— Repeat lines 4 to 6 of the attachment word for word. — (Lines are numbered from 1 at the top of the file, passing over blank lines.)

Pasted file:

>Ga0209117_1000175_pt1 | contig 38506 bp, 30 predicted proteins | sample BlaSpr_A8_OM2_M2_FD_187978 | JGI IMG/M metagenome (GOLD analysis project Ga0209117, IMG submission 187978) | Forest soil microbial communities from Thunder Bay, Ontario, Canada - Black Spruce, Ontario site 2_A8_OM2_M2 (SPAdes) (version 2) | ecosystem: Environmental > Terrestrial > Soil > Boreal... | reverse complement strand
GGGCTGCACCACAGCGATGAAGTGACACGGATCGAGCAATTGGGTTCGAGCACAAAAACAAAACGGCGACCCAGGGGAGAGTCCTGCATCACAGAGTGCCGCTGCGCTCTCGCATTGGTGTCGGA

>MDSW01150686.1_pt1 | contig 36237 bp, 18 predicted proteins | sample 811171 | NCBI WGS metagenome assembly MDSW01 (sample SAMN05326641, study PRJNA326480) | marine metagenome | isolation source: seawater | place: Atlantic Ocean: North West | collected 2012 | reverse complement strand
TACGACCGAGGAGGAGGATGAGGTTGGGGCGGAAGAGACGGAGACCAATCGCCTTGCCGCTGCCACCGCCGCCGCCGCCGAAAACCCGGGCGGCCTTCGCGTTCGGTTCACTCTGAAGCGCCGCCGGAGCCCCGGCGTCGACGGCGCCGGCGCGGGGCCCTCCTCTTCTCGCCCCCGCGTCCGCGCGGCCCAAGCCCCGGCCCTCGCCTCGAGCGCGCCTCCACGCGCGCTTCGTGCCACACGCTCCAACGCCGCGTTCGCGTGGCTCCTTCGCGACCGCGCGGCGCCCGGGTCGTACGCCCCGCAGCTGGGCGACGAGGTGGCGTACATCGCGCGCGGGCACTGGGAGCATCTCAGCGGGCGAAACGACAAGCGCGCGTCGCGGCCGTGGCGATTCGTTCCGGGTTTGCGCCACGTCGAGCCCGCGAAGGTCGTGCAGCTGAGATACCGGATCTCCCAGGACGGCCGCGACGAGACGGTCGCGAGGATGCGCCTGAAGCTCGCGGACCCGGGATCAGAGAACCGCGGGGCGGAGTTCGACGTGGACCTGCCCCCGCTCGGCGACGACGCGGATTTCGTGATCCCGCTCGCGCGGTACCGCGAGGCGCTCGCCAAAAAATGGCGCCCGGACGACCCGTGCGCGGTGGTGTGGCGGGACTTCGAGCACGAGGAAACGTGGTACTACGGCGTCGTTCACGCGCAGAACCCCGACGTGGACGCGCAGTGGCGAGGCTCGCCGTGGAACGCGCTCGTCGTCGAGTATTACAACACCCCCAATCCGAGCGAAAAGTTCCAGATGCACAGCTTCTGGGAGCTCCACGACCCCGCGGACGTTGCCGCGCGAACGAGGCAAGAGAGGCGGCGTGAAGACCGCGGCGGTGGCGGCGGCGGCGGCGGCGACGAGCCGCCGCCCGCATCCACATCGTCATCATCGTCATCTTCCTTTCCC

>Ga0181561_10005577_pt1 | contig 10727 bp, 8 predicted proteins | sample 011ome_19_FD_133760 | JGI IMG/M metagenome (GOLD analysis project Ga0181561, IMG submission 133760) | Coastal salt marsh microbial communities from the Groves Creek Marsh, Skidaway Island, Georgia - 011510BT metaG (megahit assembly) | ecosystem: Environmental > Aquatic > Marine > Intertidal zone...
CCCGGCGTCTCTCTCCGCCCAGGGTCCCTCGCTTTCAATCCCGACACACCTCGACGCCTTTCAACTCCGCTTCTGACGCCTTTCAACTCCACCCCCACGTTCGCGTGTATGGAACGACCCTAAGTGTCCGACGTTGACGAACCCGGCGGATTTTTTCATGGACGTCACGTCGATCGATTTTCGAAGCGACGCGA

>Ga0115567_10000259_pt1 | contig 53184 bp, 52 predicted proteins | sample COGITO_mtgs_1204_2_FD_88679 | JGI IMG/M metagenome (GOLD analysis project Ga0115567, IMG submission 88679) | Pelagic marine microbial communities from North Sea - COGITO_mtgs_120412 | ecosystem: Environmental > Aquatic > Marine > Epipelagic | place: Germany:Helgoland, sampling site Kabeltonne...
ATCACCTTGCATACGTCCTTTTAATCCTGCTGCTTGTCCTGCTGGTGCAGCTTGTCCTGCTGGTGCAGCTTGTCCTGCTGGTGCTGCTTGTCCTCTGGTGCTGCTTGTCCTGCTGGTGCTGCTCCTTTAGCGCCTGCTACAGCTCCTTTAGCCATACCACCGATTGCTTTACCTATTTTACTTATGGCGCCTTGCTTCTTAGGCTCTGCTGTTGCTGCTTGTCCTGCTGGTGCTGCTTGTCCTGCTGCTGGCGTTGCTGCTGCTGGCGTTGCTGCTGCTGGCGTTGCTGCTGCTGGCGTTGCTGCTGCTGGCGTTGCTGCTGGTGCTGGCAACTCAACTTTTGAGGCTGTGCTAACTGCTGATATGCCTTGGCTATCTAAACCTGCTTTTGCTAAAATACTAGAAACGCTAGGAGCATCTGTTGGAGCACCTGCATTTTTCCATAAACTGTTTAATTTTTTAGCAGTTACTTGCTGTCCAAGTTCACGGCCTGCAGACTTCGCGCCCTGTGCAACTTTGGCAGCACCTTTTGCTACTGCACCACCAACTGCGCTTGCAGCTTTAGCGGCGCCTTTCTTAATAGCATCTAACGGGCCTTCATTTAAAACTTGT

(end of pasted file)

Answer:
TACGACCGAGGAGGAGGATGAGGTTGGGGCGGAAGAGACGGAGACCAATCGCCTTGCCGCTGCCACCGCCGCCGCCGCCGAAAACCCGGGCGGCCTTCGCGTTCGGTTCACTCTGAAGCGCCGCCGGAGCCCCGGCGTCGACGGCGCCGGCGCGGGGCCCTCCTCTTCTCGCCCCCGCGTCCGCGCGGCCCAAGCCCCGGCCCTCGCCTCGAGCGCGCCTCCACGCGCGCTTCGTGCCACACGCTCCAACGCCGCGTTCGCGTGGCTCCTTCGCGACCGCGCGGCGCCCGGGTCGTACGCCCCGCAGCTGGGCGACGAGGTGGCGTACATCGCGCGCGGGCACTGGGAGCATCTCAGCGGGCGAAACGACAAGCGCGCGTCGCGGCCGTGGCGATTCGTTCCGGGTTTGCGCCACGTCGAGCCCGCGAAGGTCGTGCAGCTGAGATACCGGATCTCCCAGGACGGCCGCGACGAGACGGTCGCGAGGATGCGCCTGAAGCTCGCGGACCCGGGATCAGAGAACCGCGGGGCGGAGTTCGACGTGGACCTGCCCCCGCTCGGCGACGACGCGGATTTCGTGATCCCGCTCGCGCGGTACCGCGAGGCGCTCGCCAAAAAATGGCGCCCGGACGACCCGTGCGCGGTGGTGTGGCGGGACTTCGAGCACGAGGAAACGTGGTACTACGGCGTCGTTCACGCGCAGAACCCCGACGTGGACGCGCAGTGGCGAGGCTCGCCGTGGAACGCGCTCGTCGTCGAGTATTACAACACCCCCAATCCGAGCGAAAAGTTCCAGATGCACAGCTTCTGGGAGCTCCACGACCCCGCGGACGTTGCCGCGCGAACGAGGCAAGAGAGGCGGCGTGAAGACCGCGGCGGTGGCGGCGGCGGCGGCGGCGACGAGCCGCCGCCCGCATCCACATCGTCATCATCGTCATCTTCCTTTCCC

>Ga0181561_10005577_pt1 | contig 10727 bp, 8 predicted proteins | sample 011ome_19_FD_133760 | JGI IMG/M metagenome (GOLD analysis project Ga0181561, IMG submission 133760) | Coastal salt marsh microbial communities from the Groves Creek Marsh, Skidaway Island, Georgia - 011510BT metaG (megahit assembly) | ecosystem: Environmental > Aquatic > Marine > Intertidal zone...
CCCGGCGTCTCTCTCCGCCCAGGGTCCCTCGCTTTCAATCCCGACACACCTCGACGCCTTTCAACTCCGCTTCTGACGCCTTTCAACTCCACCCCCACGTTCGCGTGTATGGAACGACCCTAAGTGTCCGACGTTGACGAACCCGGCGGATTTTTTCATGGACGTCACGTCGATCGATTTTCGAAGCGACGCGA